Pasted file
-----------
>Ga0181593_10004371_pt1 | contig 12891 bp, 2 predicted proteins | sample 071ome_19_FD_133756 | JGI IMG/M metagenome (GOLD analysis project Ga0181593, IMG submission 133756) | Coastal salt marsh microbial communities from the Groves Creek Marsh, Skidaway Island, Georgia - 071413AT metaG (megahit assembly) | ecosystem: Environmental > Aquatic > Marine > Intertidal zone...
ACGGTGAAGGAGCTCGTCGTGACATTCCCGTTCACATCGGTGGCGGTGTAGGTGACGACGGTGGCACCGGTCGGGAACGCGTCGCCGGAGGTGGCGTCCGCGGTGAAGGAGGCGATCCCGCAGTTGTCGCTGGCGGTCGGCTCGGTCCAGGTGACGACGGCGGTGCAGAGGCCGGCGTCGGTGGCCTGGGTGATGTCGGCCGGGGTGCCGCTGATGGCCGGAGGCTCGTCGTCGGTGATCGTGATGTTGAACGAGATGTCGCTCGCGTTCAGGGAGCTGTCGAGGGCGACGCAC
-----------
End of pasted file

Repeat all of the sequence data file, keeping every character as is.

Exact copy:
>Ga0181593_10004371_pt1 | contig 12891 bp, 2 predicted proteins | sample 071ome_19_FD_133756 | JGI IMG/M metagenome (GOLD analysis project Ga0181593, IMG submission 133756) | Coastal salt marsh microbial communities from the Groves Creek Marsh, Skidaway Island, Georgia - 071413AT metaG (megahit assembly) | ecosystem: Environmental > Aquatic > Marine > Intertidal zone...
ACGGTGAAGGAGCTCGTCGTGACATTCCCGTTCACATCGGTGGCGGTGTAGGTGACGACGGTGGCACCGGTCGGGAACGCGTCGCCGGAGGTGGCGTCCGCGGTGAAGGAGGCGATCCCGCAGTTGTCGCTGGCGGTCGGCTCGGTCCAGGTGACGACGGCGGTGCAGAGGCCGGCGTCGGTGGCCTGGGTGATGTCGGCCGGGGTGCCGCTGATGGCCGGAGGCTCGTCGTCGGTGATCGTGATGTTGAACGAGATGTCGCTCGCGTTCAGGGAGCTGTCGAGGGCGACGCAC